We all have the same teacher, her name is Life, well… Ms. Life, although these days she prefers to go by “Ms. Present Moment”, she feels it represents her much more accurately. She can be both difficult and friendly, but either way, what she always is, is helpful. That’s the trick though, despite her challenging ways, we must see her as someone who’s there to help. And we must learn to know her by the name she prefers, Ms. Present Moment.
Finding “Lessons” in the Present Moment
If you reflect on any given day, I’m almost sure you could find many moments of the day in which you ran into feelings of resistance. It could have been as simple as waking up in the morning, looking forward to your favorite cereal (I’ll suggest Fruity Pebbles), to find the box empty and all you have available is Corn Flakes. Just this minor confrontation can feel like a giant inconsiderate gesture from Ms. Life herself, uh-hum, I mean, Ms. Present Moment. How dare she! We can let moments like this stir us up in ways that shake the rest of our day. After the cereal mishap, you may walk into work to find that you’re scheduled to share a shift with your least favorite co-worker, you know the bubbly one who’s always happy and sharing her life’s story in great detail while you’re just trying to do your job. Well, here comes the trick, the cereal, and your co-worker, are just two lessons handed to you by your favorite teacher, Ms. Present Moment. Maybe with the cereal mishap, she’s trying to teach you about your personal expectations, and how they can be dangerous.
Expectations (expecting Fruity Pebbles when all you have is Corn Flakes), can lead to impulsive reactions, anger, frustration, and irritability. It is this kind of impulsivity, even when it’s just getting angry that you didn’t have the right cereal, that can color the morning with disdain. But we have a choice, we could see this frustration as a lesson, maybe we will be introduced to a cereal we’ve never tried before that could become our new favorite, or maybe we can learn about the strength of our impulsive nature and how easily it can attack us just by a mere cereal mix-up. Maybe your co-worker is there to teach you patience or compassion, or how to listen with no judgment.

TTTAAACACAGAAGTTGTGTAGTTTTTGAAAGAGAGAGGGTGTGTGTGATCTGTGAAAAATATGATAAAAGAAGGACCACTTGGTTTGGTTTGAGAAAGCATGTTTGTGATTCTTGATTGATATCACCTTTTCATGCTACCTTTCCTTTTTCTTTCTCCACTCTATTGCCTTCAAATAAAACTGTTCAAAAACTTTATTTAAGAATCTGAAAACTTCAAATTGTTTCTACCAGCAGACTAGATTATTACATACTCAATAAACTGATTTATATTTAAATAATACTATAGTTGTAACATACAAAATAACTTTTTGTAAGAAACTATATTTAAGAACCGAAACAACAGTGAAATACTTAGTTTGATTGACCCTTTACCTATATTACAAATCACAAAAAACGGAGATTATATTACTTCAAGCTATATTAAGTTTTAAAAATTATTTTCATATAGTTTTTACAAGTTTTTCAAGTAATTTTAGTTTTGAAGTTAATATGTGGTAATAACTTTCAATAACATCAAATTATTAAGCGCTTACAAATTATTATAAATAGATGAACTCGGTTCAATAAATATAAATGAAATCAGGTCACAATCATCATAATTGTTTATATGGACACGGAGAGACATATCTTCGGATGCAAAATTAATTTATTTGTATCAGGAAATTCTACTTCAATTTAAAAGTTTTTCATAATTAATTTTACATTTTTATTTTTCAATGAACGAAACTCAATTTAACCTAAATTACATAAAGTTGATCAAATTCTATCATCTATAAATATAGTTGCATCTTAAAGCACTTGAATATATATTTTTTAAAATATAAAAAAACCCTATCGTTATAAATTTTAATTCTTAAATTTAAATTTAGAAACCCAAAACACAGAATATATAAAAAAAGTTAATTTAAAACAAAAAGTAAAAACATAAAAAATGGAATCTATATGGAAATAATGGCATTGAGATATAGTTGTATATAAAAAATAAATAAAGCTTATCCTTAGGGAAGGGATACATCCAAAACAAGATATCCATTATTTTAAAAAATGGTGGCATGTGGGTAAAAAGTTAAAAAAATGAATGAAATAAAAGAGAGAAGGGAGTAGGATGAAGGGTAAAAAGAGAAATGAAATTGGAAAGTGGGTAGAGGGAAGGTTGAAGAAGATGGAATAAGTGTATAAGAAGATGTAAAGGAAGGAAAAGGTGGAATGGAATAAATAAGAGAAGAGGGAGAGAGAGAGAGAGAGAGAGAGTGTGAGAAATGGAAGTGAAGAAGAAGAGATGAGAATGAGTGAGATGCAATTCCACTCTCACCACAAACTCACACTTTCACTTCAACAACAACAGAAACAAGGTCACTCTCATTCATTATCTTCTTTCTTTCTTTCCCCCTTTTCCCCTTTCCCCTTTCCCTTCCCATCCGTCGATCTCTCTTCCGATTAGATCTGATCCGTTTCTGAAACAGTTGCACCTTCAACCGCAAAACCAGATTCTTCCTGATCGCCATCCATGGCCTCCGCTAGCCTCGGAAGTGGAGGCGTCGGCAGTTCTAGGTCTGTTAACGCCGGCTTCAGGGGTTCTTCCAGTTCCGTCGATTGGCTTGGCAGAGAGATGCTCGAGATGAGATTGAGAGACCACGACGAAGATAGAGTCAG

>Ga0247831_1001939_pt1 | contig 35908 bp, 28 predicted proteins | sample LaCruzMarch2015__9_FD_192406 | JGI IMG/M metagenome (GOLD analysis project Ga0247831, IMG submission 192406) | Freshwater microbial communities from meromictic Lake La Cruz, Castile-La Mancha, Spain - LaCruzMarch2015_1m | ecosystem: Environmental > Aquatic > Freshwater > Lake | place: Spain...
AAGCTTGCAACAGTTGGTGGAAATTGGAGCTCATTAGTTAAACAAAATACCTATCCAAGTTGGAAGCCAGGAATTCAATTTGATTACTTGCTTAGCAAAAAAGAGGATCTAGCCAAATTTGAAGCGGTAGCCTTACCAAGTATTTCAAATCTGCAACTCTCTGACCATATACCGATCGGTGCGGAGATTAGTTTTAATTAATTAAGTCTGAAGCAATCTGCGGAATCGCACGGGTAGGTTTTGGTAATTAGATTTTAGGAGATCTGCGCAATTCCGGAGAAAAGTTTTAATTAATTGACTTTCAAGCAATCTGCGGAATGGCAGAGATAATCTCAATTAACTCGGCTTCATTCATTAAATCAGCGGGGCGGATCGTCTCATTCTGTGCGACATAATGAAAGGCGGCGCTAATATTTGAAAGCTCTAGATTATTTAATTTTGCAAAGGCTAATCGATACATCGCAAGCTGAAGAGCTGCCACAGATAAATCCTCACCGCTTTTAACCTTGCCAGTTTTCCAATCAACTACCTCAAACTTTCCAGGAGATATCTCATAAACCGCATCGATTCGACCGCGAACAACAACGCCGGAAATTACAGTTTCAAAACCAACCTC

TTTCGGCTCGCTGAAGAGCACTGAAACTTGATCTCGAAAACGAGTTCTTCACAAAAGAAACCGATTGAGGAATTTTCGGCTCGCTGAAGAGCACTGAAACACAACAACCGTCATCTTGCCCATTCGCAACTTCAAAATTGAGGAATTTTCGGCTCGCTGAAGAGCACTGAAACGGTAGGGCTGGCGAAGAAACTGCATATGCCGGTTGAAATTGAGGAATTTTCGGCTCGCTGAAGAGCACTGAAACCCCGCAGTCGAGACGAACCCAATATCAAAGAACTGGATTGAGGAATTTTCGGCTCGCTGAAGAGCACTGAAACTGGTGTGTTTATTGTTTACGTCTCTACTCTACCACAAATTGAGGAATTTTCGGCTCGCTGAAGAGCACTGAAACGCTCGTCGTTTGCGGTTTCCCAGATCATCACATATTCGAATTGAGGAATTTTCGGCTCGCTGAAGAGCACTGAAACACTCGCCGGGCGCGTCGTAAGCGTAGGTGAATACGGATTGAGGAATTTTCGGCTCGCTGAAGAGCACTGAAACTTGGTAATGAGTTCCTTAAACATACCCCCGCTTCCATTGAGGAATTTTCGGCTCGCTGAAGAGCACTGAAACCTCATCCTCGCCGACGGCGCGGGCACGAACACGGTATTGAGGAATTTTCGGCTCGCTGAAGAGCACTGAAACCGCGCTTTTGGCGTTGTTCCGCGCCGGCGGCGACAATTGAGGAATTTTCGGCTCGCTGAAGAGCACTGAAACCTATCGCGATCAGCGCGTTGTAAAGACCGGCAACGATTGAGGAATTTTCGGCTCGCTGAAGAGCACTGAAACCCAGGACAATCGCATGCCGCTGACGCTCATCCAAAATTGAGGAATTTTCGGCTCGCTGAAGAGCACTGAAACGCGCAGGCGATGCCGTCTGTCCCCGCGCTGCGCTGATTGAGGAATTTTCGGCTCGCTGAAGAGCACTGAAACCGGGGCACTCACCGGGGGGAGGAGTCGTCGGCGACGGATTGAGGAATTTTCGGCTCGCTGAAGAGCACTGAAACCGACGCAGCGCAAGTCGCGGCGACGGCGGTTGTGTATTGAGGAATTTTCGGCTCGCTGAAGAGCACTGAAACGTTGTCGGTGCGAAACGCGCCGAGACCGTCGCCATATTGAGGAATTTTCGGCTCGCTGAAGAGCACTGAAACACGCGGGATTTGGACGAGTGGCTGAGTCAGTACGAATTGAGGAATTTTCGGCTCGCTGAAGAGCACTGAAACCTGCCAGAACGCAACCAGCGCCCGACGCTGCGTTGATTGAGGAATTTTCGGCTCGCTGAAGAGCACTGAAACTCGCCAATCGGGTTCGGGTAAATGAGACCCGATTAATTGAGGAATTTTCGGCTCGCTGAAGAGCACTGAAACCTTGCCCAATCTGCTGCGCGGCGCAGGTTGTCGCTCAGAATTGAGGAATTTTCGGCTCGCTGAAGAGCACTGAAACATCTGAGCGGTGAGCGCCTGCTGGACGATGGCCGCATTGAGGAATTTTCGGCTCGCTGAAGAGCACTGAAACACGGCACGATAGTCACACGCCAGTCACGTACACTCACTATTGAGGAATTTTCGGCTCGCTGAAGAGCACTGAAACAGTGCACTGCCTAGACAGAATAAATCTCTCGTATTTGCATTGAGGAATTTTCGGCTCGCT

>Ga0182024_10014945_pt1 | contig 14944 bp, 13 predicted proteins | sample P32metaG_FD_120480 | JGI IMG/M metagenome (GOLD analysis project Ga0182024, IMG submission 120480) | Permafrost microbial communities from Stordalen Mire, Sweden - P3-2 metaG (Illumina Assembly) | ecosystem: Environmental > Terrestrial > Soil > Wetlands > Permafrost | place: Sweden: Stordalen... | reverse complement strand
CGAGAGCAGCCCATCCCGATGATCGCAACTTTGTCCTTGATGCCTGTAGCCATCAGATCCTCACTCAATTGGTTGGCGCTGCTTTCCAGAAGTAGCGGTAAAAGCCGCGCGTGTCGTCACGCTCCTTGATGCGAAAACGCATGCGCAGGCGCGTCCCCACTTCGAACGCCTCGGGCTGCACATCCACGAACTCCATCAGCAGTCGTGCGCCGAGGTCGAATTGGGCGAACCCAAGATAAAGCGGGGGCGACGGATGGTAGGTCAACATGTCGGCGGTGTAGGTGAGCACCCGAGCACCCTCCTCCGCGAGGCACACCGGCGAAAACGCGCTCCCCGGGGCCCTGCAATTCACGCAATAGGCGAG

It’s important though that we see these disguisable lessons in the present moment. If not, we could lose our chance of digesting some great information. It takes practice like all new things learned. It takes practice to see our resistances as our greatest teachers. Ms. Present Moment does not only offer her teachings through pain and suffering, although it’s one of her most effective techniques, she does offer lessons that are coated in great joy. Those lessons usually help reinforce that we are approaching this life class with openness, that we are being kind to others and ourselves. It’s no mistake that you will likely become involved in a romantic relationship after you’ve done some reviewing of your own internal experience. Ms. Present Moment will give you the lesson of a relationship, to applaud this difficult internal work you have done. She will show you your efforts are seen and heard. Whether the lessons are painful or pleasurable, they are, something you can always count on.
Open Yourself to Life’s Teachable Moments
I ask you to open yourself to the Curriculum of Life, made up of all it’s wonderful teachable moments. Do not turn your back on Ms. Present Moment, if you do, it’s likely the lessons she’ll throw at you will be much harder and more time-consuming. Open yourself to what she has to offer. Much of it will be difficult, hard to accept, painful, but once you understand these lessons are moving you towards graduation, I promise, saying yes to each piece of homework will be with greater ease. You may even find yourself asking for extra credit assignments. Experiencing life in the present moment is growth. Growth is meeting life in the present moment. She, Ms. Present Moment, may be the first teacher you’ve ever wanted to listen to.
*Feel free to adjust the gender of “Ms. Present Moment” to your liking. Remember, this is your class, your curriculum.